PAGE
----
Five Ways Company Tweeting Can Go Wrong
With Twitter, you’ve been handed a marketing gift – if you use it right. However, managed haphazardly, and this social networking miracle can spell public relations doom for your company. You communicate directly with consumers, and it’s done so quickly that undoing a messaging blunder is near impossible. Below, find five examples of how companies can lose control of a message or inadvertently stoke outrage from followers.
1. Your Company Steps in it with Bad Timing
Not all publicity is good. Companies are increasingly under scrutiny as they use social media for advertising purposes. Finding the right voice is difficult, and occasionally, an attempt at humor will backfire.
Retailer Kenneth Cole, for example, grossly misread the early days of the 2011 Egyptian revolution, tweeting early on that rumors of an uproar in Cairo might be related to the company’s recently announced online sale. Similarly, Gilbert Gottfried, then-spokesman for Aflac Insurance, tweeted crude jokes about the Japanese tsunami as the news was still unfolding.
Kenneth Cole took heat for its ill-timed tweet, and Aflac cut ties with Gottfried. Clean-up isn’t always so neat and tidy; let’s face it, you still think of Gilbert Gottfried when the commercials’ replacement duck quacks, and you’re reminded why he got the axe in the first place.
2. An Employee Goes Rogue, Intentionally or Not
A CEO likely doesn’t do the company tweeting. That task is delegated to someone down the chain of command. The risk is that the tweeter – a human, after all – could flip his lid in a very public way.
Take Marc Jacobs, for example. The clothing retailer suffered a Twitter snafu recently when a disgruntled intern took the Twitter helm to bash his boss. He fired off a series of malicious tweets from his iPhone, which was synced with the company account. The tweets were pulled quickly, and Marc Jacobs sent out a rapid response for anyone who might have seen the outbursts: “All is well here at MJ. Twitter is a crazy place. Protect your passwords.”
Similar Twitter catastrophes have happened completely by mistake. A year ago, an employee of a marketing agency mistakenly logged into his client’s Twitter account. In a subsequent tweet, he dropped an f-bomb to insult Detroit drivers from the account of Chrysler. Chrysler fired the agency immediately.
3. You’re Hacked by an Outsider
It happens to celebrities all the time (think Britney Spears and Rick Sanchez), but these hacks are usually obvious soon enough, and the person can undo the damage quickly. For a business, on the other hand, the consequences can be significant.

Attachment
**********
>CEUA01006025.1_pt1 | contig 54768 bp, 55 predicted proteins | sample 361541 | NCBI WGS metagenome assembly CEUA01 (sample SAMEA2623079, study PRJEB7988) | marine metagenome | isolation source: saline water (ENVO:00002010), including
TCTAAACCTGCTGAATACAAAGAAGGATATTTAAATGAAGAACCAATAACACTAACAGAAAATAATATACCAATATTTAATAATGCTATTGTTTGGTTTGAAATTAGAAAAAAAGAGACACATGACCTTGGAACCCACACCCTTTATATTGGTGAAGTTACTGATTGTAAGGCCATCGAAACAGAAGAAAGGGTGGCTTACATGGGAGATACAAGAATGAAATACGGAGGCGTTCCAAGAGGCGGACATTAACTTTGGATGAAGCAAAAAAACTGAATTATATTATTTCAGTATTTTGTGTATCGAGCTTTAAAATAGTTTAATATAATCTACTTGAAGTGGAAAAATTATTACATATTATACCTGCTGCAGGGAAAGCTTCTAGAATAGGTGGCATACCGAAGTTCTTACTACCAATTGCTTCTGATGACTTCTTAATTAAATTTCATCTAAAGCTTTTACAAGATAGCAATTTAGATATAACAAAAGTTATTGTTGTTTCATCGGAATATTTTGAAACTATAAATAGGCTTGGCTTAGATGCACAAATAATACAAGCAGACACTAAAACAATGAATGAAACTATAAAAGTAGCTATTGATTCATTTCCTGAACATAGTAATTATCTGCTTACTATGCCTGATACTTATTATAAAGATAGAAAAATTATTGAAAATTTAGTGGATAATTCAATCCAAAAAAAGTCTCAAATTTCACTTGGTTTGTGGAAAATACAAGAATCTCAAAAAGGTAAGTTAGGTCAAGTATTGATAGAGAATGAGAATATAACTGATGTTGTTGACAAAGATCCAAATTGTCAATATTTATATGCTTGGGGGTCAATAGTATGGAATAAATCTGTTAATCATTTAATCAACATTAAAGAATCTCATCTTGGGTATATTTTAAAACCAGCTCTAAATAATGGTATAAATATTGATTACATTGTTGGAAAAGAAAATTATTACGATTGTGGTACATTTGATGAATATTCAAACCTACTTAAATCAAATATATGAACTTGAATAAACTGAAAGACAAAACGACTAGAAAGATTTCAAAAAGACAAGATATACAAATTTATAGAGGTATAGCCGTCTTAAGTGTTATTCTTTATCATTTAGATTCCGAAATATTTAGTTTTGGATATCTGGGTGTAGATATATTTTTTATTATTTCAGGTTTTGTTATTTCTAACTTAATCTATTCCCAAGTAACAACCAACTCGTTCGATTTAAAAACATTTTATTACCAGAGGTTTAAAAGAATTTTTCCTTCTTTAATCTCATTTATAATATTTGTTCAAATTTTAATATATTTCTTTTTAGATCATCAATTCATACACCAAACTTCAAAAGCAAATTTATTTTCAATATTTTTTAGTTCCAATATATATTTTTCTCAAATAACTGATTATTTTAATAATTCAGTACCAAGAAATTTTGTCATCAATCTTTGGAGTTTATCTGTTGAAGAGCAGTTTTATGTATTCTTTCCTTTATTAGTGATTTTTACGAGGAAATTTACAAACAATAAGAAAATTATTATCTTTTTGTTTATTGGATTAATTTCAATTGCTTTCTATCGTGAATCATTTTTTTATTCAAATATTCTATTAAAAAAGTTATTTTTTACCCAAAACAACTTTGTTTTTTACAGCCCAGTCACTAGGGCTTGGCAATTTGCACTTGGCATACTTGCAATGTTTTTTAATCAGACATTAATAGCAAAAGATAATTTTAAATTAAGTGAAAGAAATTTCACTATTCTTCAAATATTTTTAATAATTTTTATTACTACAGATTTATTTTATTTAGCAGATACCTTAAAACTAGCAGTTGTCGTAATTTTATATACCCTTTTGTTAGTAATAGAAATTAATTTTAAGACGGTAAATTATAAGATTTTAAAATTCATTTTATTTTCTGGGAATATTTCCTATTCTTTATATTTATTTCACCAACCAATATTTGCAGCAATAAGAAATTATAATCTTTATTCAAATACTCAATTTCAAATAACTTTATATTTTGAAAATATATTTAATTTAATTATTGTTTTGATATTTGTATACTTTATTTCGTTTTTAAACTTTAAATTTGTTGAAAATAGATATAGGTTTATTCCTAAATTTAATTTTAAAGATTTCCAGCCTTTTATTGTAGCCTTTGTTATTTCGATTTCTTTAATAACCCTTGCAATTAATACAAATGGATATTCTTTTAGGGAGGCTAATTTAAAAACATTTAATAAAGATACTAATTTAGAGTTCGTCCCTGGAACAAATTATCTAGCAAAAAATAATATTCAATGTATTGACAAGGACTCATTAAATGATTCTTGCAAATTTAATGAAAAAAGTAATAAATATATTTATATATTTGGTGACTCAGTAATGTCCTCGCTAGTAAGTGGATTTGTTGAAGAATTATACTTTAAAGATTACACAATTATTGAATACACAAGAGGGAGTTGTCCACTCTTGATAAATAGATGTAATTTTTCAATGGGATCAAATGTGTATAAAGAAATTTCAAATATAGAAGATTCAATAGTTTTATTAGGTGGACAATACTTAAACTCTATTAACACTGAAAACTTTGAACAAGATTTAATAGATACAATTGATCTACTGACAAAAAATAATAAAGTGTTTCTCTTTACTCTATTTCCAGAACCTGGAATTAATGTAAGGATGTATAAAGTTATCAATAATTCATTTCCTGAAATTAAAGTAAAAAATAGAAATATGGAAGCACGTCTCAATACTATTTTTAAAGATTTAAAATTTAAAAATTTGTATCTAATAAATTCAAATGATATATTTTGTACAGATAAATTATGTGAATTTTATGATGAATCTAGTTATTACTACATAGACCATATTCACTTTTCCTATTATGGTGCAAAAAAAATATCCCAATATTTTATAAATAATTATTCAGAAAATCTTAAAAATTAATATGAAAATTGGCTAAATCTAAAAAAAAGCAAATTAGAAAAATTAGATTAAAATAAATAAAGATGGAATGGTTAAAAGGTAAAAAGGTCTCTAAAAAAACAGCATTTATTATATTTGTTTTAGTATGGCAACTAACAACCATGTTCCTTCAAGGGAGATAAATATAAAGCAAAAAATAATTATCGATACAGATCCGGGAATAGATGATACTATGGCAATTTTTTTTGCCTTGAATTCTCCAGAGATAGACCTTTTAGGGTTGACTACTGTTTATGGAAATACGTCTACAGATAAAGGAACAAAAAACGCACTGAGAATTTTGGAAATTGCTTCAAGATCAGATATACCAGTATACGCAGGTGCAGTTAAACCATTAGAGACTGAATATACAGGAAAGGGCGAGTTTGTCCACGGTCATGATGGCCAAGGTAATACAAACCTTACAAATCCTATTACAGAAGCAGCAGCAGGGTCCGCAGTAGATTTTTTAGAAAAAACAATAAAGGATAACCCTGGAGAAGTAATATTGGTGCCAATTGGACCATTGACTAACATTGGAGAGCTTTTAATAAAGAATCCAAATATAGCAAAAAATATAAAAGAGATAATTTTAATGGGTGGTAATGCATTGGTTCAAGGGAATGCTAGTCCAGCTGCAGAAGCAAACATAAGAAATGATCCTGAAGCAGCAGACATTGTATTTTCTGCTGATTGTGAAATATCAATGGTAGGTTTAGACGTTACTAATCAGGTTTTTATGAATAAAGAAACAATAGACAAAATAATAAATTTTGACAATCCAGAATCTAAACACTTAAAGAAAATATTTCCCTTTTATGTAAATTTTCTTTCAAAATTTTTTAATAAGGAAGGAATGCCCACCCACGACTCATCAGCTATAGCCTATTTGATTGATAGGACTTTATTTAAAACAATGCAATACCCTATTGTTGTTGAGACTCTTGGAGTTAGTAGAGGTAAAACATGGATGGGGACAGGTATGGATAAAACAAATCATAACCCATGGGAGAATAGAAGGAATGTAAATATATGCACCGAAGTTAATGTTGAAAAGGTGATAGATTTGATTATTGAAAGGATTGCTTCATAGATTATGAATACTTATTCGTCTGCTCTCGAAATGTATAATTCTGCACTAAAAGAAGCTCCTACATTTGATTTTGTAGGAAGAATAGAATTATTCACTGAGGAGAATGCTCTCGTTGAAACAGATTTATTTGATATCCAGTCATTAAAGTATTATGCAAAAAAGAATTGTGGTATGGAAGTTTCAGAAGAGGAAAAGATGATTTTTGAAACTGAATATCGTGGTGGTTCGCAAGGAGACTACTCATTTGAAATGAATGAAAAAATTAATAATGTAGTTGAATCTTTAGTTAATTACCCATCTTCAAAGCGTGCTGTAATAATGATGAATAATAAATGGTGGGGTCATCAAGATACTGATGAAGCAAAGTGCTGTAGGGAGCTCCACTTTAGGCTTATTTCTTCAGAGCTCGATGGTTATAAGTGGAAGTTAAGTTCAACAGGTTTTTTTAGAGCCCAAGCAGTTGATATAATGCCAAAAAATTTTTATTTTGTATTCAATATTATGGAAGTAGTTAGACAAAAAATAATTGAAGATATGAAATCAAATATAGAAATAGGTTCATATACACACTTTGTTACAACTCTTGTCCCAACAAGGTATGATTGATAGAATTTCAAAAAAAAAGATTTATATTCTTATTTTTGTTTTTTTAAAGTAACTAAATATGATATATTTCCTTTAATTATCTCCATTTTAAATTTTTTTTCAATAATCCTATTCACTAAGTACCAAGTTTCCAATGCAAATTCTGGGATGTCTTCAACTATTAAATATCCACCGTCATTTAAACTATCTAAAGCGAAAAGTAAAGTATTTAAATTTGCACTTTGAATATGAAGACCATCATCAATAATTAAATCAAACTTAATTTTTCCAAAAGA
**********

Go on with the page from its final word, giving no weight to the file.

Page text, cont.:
Fox News’ political Twitter account was hacked last summer, during which six convincingly written posts reported that President Obama had been killed. While Fox was quick to regain control of its account and clarify that it had been hacked, the potential for losing credibility is still great. Companies should closely guard passwords and change them frequently.
4. Your Message is Hijacked
The most recent and high-profile example of this is the failed McDonalds attempt to solicit positive feedback with its #McDStories hashtag campaign (users pounced on the tag and used it to publicly spout off horrible stories about the restaurant chain).
It’s not uncommon for an ill-timed or half-baked hashtag campaign to backfire.
Australia-based Qantas Airline last fall launched a Twitter campaign asking followers to describe their ideas of a “dream luxury in-flight experience” for a chance to win Qantas merchandise. Unfortunately, the tweet went out around the same time that that the airline’s entire fleet was grounded because of a labor dispute, prompting thousands of angry customers to take out their frustrations using the same promotional campaign as a platform. Oops.
5. The Trolls Attack
The more successful your Twitter page is, the more trolls will creep up on you. It doesn’t matter if you’re selling vehicle lifts or cold weather work gloves; you’ll learn quickly that people have very strong opinions. Trolls are typically anonymous users who berate blogs and Twitter posts with incendiary comments. These comments are either automatically generated (tweet any mention of Anakin Skywalker, for example, and the “Yoda Bot” troll will be on you lickity split) or by tweeters with nothing better to do. In general, it’s not worth it for your company Twitter account to engage with trolls. Just ignore them.
As you can tell, hosting a company Twitter account is risky, but it’s also an excellent way to connect with consumers. Know the dangers of this public and lightning-fast means of corporate communications, and host a cautious – yet successful – dialogue with your followers.
Bio: Chris Peterson is a copywriter for Straight North, a leading firm for Web development in Chicago. He specializes in B2B and B2C marketing, with experience in informational blog posts, press releases, and website content that emphasizes Search Engine Optimization. He is a graduate of Northwestern University, where he earned a Master’s degree in journalism.
Straight North provides a full range of online marketing services, including its innovative Chicago Web design group and highly experienced Chicago SEO team. Straight North develops strategy and executes marketing programs for clients with lead generation and e-commerce websites, and market regionally, nationally or internationally. Follow Straight North on Twitter and connect with Straight North on Facebook.
Posted on: March 7, 2012
If you put something out ther then it's gone. No taking it back, no cease and desist order will help you. Fighting the negative content will fan the...